You're Making Me Hate You: A Cantankerous Look at the Common Misconception That Humans Have Any Common Sense Left - Corey Taylor

In case you are wondering...Corey Taylor is that voice inside my head. You know the one. That voice that screams "WHAT THE FUCK?!" at the person who refuses to use common sense on anything in life? Yeah. Totally. That voice is Corey Taylor.

In the tradition of the late great George Carlin, New York Times bestselling author and lead singer of Slipknot and Stone Sour Corey Taylor sounds off in hilarious fashion about the many vagaries of modern life that piss him off. Whether it’s people’s rude behavior in restaurants and malls, the many indignities of air travel, eye-searingly terrible fashion choices, dangerously clueless drivers, and—most of all—the sorry state of much modern music, Taylor’s humor and insight cover civil society’s seeming decline—sparing no one along the way, least of all himself. Holding nothing back and delivered in Taylor’s inimitable voice, You’re Making Me Hate You is a cathartic critique of the strange world in which we find ourselves.

I realize I am reading Corey Taylor's books out of order, starting with the newest book and working my way back. And I totally read other books after reading America 51. In the past month, I have six books, including this one. The other books were different series. BUT, that's neither here no there.

In case you're wondering. yes. I did this book as an audiobook as well, because why not? Like I said, Corey Taylor is that voice in my head.

Let's talk You're Making Me Hate You. Because legit, this book is kinda my life. Everything now-a-days, has been driving me completely coo-coo bananas.

Thankfully, I'm not.

Here's what I love about this book: it's honest. It's honest in that Corey Taylor has proved that he really doesn't give two-fucks about what other people think. All that he is asking, that folks stop and just think for a damn minute. And I suppose if they collaborate and listen, that would be alright as well. There is something refreshing about knowing that all those things that people tell you are annoying pet peeves are completely legitimate problems for other folks. I feel like Taylor vocalizes a lot of what most people feel. There is this understanding that not everything is horrible. Not everyone incompetent. Not everyone is a moron behind the wheel. We are not crazy. Sure, the stories of his antics growing up in Iowa are completely hilarious and fun and relatable, but it's the reflections of those insane times in his life that lead him to learn the lessons that he is sharing with us, the reader.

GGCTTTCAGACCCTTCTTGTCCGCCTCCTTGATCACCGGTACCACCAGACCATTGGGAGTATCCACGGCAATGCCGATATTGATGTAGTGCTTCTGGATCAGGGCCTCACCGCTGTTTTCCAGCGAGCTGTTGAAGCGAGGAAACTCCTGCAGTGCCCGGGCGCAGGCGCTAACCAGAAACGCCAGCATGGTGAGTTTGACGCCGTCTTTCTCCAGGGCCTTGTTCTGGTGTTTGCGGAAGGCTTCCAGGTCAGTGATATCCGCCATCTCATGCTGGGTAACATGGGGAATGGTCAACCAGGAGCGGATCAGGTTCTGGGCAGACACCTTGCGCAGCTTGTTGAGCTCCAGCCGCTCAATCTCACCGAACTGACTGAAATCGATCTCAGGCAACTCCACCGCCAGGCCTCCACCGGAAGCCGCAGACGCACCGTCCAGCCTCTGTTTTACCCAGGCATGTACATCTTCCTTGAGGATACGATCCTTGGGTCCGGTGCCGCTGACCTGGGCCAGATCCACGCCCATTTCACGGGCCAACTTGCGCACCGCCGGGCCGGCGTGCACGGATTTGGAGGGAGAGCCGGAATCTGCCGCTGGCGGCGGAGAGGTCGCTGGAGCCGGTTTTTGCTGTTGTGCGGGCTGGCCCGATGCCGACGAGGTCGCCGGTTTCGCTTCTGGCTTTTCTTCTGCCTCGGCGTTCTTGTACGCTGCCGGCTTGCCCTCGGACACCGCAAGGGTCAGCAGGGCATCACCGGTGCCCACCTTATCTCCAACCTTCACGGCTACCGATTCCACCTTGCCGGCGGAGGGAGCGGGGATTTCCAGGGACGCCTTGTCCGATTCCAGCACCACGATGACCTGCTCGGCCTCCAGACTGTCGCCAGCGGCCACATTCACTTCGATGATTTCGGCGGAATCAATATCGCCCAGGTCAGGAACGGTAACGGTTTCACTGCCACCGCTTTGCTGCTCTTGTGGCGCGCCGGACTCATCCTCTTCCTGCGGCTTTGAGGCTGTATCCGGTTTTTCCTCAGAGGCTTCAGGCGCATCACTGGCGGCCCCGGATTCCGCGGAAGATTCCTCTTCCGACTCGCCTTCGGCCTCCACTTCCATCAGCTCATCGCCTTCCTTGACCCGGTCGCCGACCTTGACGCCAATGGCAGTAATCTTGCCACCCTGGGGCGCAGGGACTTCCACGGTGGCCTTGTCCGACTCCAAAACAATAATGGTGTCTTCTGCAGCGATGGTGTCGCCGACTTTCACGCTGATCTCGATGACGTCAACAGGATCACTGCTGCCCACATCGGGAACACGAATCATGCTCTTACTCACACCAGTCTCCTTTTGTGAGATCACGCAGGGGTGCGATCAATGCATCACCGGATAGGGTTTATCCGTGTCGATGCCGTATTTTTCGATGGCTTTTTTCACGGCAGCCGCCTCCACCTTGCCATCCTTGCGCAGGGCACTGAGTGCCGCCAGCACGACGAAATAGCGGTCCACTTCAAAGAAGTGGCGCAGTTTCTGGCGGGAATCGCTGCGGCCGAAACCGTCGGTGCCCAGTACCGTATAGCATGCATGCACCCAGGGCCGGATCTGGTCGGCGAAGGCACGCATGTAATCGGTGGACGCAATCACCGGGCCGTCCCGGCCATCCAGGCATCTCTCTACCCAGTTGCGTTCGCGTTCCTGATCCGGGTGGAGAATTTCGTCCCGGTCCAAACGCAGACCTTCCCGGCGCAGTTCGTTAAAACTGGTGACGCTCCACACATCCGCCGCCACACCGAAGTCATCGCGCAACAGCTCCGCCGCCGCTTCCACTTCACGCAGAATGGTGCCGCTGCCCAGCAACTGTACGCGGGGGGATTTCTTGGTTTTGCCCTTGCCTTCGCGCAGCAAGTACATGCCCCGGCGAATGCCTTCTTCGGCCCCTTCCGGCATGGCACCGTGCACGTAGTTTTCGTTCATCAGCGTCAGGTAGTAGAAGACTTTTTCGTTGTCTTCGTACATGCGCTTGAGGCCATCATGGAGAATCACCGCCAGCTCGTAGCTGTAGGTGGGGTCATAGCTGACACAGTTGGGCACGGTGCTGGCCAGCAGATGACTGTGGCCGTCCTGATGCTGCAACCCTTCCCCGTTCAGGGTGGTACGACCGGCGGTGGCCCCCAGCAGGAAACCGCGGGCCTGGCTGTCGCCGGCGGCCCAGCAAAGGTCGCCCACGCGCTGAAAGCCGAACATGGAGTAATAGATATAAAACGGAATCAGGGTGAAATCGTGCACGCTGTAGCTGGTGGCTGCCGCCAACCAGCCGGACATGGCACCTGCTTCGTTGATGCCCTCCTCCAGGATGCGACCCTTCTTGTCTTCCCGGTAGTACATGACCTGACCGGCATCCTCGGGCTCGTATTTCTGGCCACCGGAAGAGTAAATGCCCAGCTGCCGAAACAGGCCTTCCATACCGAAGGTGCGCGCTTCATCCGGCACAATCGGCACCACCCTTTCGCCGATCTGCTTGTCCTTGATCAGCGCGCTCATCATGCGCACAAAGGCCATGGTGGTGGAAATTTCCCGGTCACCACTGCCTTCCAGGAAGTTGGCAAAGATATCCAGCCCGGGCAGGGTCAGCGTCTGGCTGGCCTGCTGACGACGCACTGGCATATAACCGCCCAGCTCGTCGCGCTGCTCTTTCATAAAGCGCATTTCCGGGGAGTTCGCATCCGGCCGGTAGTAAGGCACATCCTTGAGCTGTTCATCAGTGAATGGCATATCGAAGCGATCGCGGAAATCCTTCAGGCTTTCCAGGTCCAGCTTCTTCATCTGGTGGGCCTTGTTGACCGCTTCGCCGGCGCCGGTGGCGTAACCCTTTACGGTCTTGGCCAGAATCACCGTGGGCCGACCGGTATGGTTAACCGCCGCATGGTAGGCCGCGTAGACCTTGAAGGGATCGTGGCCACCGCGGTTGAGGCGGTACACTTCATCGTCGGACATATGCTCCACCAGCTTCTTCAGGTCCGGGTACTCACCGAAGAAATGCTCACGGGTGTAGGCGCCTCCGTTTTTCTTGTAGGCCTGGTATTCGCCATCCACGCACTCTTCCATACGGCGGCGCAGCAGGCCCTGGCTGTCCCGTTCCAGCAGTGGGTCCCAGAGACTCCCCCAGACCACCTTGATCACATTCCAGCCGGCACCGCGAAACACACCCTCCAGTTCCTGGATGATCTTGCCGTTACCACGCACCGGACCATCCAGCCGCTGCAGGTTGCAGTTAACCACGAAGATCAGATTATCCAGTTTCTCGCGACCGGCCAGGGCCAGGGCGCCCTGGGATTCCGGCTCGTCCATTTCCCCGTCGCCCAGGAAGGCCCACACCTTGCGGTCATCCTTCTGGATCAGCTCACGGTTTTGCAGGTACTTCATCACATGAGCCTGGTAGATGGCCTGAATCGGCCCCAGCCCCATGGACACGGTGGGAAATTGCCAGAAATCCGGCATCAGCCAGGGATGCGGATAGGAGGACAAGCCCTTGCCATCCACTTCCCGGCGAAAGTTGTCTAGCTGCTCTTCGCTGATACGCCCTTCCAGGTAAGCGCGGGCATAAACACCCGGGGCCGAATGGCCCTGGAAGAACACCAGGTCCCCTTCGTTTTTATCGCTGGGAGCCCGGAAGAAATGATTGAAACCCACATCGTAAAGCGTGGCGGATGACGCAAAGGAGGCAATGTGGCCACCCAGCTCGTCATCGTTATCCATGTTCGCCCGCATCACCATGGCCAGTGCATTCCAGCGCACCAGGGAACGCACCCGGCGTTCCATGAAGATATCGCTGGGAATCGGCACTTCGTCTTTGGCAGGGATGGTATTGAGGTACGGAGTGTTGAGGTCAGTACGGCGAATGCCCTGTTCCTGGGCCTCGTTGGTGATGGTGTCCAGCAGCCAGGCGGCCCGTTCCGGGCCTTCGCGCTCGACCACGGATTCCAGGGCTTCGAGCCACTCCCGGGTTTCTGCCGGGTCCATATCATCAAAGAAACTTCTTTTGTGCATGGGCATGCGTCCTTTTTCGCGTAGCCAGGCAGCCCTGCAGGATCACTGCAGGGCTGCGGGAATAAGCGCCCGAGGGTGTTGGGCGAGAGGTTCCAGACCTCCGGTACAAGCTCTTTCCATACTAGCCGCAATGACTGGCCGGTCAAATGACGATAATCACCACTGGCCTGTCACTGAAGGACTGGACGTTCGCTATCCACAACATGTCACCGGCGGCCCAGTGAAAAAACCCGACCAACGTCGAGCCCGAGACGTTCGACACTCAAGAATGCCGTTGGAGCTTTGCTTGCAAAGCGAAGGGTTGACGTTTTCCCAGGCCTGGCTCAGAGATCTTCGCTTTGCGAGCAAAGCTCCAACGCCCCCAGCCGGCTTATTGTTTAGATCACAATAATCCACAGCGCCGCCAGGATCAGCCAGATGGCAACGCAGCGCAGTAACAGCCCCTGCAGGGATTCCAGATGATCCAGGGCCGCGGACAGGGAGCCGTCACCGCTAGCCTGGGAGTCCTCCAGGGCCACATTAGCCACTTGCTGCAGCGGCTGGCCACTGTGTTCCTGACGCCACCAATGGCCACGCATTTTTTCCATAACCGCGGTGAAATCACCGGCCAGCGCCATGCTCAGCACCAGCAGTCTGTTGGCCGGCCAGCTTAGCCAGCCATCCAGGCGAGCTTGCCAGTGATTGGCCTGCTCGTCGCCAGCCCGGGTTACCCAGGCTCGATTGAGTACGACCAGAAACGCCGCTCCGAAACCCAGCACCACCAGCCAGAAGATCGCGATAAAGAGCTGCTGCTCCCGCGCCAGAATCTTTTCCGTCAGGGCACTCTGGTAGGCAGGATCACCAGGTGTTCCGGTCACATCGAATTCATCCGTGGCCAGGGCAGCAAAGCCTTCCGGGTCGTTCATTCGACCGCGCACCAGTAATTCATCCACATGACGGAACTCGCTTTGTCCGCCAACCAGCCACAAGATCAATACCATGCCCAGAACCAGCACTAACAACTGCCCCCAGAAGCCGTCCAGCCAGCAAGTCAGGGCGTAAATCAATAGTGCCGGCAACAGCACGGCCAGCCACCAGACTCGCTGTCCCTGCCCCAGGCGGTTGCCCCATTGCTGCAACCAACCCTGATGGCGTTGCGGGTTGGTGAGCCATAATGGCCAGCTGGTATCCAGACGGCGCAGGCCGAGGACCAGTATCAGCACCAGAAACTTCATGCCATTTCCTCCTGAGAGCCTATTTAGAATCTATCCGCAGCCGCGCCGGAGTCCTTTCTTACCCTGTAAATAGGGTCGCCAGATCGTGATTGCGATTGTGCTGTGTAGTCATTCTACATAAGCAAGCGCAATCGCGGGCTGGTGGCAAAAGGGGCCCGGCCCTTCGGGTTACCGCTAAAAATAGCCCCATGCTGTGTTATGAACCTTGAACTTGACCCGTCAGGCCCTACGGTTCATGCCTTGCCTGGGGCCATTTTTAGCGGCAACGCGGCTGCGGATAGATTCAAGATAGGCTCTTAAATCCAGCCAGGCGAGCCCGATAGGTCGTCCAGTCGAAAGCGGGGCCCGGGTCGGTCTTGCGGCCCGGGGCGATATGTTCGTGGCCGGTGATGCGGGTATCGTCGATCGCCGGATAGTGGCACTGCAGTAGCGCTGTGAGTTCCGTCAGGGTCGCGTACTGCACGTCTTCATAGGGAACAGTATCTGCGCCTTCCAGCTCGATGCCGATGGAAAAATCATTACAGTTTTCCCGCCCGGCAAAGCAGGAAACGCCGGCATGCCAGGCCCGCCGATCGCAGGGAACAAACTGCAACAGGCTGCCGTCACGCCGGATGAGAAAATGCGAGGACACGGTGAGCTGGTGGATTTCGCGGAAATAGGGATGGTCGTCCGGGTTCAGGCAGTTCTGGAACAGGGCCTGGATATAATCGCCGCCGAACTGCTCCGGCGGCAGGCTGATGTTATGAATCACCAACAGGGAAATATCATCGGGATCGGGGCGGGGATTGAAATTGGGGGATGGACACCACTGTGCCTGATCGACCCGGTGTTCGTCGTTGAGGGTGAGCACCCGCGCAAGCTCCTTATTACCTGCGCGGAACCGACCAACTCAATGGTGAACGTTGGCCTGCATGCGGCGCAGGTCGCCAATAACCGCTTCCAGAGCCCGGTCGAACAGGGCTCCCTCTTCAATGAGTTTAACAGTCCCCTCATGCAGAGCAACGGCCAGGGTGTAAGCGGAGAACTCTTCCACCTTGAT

If there was one thing that kinda niggled me about the book it was the ending. While America 51  had a clear and concise message at the end, this one left a strange sense of "where do we go from here?" and "what's the point of this book?" Taylor seemed to be left wondering exactly the point of his own tale.

But perhaps the ending was that way for us to pin point our own reason for the purpose of our rants over the idiotic things folks in society do today. I felt like, for me, the purpose of the book was perfectly explained right in the middle:
"Can't people just not fucking suck as human beings once in a while? Is that too much to fucking ask? Is it too much to ask to like people for who they are instead of what they have?"
That's some real deep truth, ya'll. And not to get super deep and political and blah, blah, blah on this post, but with all the recent events that have been plaguing our tiny blue planet, it has made my head spin with how some people are just enormous dicks. Like, truly tone deaf and completely insensitive and refusing to use that squishy grey matter rattling in their skulls shouting at the top of their lungs for anyone to hear. So this question, this statement about simply being kind, having the's refreshing.

Do I love this book? Yes. Yes I do.
Do I love it as much as America 51?'s second place
It's second place for me because America 51 is more streamlined. It's centralized really on the social and political climate. You're Making Me Hate You, though a lot of fun and I can totally relate to, just seems a little more jumbled. It's a collection of thoughts about things that piss off and frustrate a majority of the human race. Corey Taylor is simply putting pen to paper (so to speak) and telling it how it is.

I do recommend this book. I recommend this book for those who have read The Subtle Are of Not Giving a F*ck by Mark Manson (which I read a little while back. I should really do a review on that book.). Together, they will blow your mind apart and then put it back together.

Thank you so much for swinging by and reading.
Remember to always be yourself...unless you can be a pirate.


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